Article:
Living around the Rocky Flats National Wildlife Refuge

Is it safe to live in Candelas? Is it safe to visit the Wildlife Refuge? Who says what and whom should I trust? Why?  Some suggested readings and a List of Players.

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Radiation and risk

There is a huge conceptual gap between the "ground truth" of soil contamination (by known, measured levels of Pu) and the estimates that people living around the Refuge have an additional risk of cancer in the range of 1 in 100,000 to 1 in 1,000,000.  These documents fill that gap without being too technical.

PS: This 'excess' exposure changes your lifetime risk of dying of cancer from, in effect, 22.00000% to 22.00001%; changing your diet could change the 22% to 15%, a factor of 1 million times larger.

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The Rocky Flats National Wildlife Refuge

As of June 2019 we have geo-tagged direct measurements of the ambient dose equivalent radiation rate (ADER) INSIDE the Refuge on the trails available in April 2019.  It is entirely consistent with ordinary background radiation along the Front Range and varies by not more than 2% from place to place.  A spiffy 2-page flyer summarizes this new information and acts as a current trail map.  An older doc uses a worst-case scenario to estimate the extra radiation dose due to plutonium alone.

Read on for some important remarks and links to documents in the Knowledge Base.

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Why this site exists

How weird is this?  A web site about a wildlife refuge and radiation safety?  If you know nothing about the history of Rocky Flats this will appear a strange combination.

If you live in Candelas, Leyden Rock, Leyden Ranch, Whisper Creek, Five Parks, or Skyestone, you have already made your peace with the legacy of the Rocky Flats plant (and voted with your feet).  Yet you will encounter plenty of misinformation by innuendo, dark hints about the advisability of developing the areas around Rocky Flats, opening the Rocky Flats National Wildlife Refuge, and about the risks associated with building the  Jefferson Parkway (which as of late 2017 appears on indefinite hold anyway).

Those who worked at the original nuclear processing plant or lived downwind during the plant's operations (including two serious fires) undoubtedly suffered from the mismanagement of the Rocky Flats plant.  Yet the plant operations and subsequent Superfund mitigation had a beginning, a middle, and an end.

Some of the opponents of visiting the Wildlife Refuge or living nearby use 30-year old data, or lack the quantitative tools to carry any discussion forward.  The net effect is to confuse some people, muddy the waters about the actual risks of Rocky Flats, and to delay constructive use of the land available until every possible issue is clarified.  An excellent, brief introduction to the current status can be found in an overview published by the Yale School of Forestry and Environmental Studies.

This site is intended to fill in a great deal of the science behind the assurances that both the developments around the wildlife refuge and the Refuge itself are safe.  Wherever possible, citations of current (when possible, less than 5 year old) peer-reviewed journal articles are given. Resources for those who wish to delve deeper are in the Knowledge Base (see the menu bar).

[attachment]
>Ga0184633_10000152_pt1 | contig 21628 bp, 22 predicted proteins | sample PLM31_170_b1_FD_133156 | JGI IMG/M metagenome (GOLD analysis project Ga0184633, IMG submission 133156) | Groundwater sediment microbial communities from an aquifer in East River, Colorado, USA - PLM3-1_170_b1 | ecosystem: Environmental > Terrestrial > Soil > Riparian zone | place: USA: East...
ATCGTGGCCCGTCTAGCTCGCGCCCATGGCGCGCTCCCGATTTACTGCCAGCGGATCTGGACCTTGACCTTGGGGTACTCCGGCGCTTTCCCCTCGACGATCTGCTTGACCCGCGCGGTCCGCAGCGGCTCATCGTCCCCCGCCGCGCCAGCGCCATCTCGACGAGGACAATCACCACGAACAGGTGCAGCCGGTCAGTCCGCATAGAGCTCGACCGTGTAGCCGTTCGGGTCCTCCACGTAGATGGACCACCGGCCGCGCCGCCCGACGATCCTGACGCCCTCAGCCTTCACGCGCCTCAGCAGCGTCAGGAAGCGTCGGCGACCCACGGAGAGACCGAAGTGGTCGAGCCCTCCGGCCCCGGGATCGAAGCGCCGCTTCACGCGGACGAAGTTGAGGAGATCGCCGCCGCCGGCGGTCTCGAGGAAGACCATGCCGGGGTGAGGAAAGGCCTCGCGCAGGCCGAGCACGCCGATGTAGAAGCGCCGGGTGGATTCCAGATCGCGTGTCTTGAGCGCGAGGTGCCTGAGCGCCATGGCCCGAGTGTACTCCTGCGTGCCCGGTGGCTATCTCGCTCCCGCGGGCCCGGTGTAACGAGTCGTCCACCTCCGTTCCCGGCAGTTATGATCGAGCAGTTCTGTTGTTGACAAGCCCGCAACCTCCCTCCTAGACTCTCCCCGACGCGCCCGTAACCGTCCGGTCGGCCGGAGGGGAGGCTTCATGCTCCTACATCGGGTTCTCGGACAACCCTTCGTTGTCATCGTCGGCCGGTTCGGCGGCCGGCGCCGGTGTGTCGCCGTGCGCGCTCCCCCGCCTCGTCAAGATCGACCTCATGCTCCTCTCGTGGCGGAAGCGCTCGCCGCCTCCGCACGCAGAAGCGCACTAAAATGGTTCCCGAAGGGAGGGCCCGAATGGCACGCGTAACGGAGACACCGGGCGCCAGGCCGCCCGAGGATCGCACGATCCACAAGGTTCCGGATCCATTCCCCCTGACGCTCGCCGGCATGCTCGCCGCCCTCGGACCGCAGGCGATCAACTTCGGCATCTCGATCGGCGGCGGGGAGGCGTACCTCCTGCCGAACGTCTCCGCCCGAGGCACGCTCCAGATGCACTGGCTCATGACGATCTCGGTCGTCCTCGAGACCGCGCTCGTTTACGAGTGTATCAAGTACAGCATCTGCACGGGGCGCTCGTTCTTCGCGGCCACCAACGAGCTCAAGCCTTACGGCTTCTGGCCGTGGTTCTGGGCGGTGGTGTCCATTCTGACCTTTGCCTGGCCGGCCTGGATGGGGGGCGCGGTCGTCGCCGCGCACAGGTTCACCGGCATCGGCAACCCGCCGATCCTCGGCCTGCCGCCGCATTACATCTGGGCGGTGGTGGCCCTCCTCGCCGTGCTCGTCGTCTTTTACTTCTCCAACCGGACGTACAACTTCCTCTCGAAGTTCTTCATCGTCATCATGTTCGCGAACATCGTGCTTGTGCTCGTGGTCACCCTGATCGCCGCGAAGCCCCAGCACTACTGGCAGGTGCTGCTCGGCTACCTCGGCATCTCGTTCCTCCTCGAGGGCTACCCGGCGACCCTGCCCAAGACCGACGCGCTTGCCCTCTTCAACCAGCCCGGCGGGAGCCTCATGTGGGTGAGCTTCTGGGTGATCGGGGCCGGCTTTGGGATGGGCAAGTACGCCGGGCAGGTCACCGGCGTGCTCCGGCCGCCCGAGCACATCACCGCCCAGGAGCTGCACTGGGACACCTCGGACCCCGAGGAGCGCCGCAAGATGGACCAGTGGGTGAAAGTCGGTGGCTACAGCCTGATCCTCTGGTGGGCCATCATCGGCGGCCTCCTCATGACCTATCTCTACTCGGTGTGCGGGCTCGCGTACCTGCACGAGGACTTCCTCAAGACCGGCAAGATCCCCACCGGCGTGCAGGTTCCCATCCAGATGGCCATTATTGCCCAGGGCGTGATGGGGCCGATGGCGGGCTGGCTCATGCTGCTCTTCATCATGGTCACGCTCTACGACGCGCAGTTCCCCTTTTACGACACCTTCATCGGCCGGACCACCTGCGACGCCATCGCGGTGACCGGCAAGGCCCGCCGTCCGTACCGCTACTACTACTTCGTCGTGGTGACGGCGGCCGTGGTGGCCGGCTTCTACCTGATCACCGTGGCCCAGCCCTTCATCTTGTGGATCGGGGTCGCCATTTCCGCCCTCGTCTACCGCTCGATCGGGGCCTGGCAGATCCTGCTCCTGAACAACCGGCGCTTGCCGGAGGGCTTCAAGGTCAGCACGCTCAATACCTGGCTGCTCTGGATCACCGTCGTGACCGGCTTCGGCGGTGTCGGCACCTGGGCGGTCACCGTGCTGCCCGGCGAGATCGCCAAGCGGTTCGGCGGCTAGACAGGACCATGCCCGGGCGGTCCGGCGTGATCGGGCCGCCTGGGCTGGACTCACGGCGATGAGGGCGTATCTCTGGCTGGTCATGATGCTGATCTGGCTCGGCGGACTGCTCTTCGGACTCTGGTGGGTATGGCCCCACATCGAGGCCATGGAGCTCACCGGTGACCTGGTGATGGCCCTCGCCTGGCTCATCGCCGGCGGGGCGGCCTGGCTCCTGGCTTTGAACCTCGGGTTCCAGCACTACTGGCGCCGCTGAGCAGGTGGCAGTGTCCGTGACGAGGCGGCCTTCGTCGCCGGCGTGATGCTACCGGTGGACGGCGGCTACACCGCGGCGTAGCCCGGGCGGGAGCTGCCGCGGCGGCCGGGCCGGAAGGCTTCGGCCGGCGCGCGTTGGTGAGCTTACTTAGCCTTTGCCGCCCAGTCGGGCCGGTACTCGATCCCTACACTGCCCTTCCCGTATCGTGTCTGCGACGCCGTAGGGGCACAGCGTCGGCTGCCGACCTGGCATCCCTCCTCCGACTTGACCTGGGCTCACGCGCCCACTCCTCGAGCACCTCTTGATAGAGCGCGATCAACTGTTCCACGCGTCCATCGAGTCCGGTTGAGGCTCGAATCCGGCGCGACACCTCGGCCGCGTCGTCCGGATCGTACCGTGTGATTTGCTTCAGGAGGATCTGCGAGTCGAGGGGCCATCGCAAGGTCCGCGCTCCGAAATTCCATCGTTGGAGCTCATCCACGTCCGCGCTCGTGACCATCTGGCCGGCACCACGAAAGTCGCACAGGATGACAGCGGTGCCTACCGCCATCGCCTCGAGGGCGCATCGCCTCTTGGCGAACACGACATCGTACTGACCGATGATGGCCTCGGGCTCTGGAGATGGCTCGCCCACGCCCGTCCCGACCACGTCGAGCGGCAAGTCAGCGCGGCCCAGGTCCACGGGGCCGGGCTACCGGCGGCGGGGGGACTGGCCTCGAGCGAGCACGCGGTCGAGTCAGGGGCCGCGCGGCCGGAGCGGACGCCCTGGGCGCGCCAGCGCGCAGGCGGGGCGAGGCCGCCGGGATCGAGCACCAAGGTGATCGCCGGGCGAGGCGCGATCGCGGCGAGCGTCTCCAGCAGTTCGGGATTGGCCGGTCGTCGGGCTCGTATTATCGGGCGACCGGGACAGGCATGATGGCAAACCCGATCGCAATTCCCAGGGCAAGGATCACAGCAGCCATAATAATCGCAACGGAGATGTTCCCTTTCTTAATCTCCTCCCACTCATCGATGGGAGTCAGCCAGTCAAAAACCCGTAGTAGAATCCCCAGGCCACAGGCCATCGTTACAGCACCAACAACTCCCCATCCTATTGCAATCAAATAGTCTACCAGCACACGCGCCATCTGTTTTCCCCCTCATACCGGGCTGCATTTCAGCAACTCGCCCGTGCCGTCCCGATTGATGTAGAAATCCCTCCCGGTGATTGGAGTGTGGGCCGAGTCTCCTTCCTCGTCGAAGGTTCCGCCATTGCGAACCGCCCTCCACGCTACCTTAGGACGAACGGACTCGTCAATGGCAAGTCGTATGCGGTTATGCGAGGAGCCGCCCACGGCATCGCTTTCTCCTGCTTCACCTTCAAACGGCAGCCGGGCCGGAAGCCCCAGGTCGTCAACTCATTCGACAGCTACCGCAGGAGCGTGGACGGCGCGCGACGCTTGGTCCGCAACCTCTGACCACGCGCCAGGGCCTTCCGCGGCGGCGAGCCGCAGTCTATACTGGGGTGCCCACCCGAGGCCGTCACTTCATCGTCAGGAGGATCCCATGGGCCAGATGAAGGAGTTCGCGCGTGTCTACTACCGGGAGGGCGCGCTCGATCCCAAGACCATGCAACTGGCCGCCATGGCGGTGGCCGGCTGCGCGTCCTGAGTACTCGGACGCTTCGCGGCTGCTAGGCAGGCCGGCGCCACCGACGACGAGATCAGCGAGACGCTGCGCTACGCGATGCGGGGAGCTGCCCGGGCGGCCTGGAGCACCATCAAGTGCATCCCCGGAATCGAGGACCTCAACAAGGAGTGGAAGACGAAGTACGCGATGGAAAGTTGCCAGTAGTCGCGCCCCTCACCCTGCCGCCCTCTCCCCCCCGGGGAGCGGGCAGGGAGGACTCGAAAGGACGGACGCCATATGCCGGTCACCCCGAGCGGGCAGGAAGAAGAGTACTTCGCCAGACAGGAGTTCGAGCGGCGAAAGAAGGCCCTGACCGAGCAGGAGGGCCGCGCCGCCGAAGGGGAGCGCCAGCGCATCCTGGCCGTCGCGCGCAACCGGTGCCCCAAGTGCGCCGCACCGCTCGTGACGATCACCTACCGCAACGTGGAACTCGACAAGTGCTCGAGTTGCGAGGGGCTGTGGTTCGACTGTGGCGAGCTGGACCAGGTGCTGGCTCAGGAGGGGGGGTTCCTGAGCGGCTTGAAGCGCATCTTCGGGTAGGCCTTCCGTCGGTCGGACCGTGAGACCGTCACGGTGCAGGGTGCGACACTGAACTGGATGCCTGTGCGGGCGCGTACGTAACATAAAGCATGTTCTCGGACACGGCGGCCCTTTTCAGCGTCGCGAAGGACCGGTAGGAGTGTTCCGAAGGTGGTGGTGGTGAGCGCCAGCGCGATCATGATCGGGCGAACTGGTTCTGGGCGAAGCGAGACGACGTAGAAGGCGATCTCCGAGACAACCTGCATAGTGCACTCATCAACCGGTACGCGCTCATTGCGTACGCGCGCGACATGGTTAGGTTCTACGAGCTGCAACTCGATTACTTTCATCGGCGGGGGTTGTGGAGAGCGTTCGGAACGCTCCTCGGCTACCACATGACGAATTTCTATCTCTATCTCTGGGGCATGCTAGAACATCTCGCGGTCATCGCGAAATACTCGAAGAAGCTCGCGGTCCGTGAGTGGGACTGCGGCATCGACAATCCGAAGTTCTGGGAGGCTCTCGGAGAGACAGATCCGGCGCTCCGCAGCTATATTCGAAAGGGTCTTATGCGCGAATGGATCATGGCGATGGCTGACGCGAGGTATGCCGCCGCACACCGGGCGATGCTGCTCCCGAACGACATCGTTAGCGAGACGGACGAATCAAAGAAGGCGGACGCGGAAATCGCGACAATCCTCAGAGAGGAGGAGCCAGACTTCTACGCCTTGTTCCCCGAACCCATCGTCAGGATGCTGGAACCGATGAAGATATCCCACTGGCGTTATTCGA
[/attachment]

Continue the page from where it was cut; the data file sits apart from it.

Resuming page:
Don't trust Department of Energy or Colorado Department of Public Health and Environment data? Calm your paranoia.  The dose estimates on this site are essentially independent of these (using only observed radiation levels), yet are consistent with DOE/CDPHE findings.


To those who think Rocky Flats (the area and the Refuge) is dangerous but aren't sure

Welcome to you too!  We may have common ground.  

If you choose to remain in Colorado, have not installed a radon mitigation system, or allow your kids to get medical or dental X-rays or use tanning booths or if your house has smoke detectors, you are complicit in allowing them (and yourself) to be exposed to radiation.  If you get mammograms, or radiation therapy for cancer, or medical diagnostics involving radiopharmaceuticals, same deal.  All raise your chance of cancer.  You can

  1. Assume these are all safe, or you can worry about each individually.
  2. Educate yourself (using this site's sources from the U.S., from international agencies, textbooks, and peer-reviewed journals) about the process by which some radiation doses are regarded as safe. This will in passing reassure you (mostly) about all of the issues above. The risk you take (the price you pay for this reassurance) is that you will probably emerge understanding why RF is considered to be a safe place to live around or visit.
  3. Bail out of this site, having decided that it's all “Department of Energy propaganda”, or that you already know ground truth, or that the entire subject of radiation is disturbing and unknowable.

You have these choices. If you are interested in the second you will find this web site useful and (we hope) sympathetic to your situation. It is designed to “walk you through”, via a series of relatively short and not very technical documents (each annotated with multiple direct links to relevant articles or documents), the biology of radiation damage, the epidemiology of cancer, what is known beyond dispute about the area around Rocky Flats, and the many decades of careful work that allow the scientific and medical communities to relate your chances of radiation-induced cancer to the radiation dose you receive.

Use our resources

We suggest: read the documents in our Knowledge Base and contact us to have your particular questions answered and/or added to our documentation.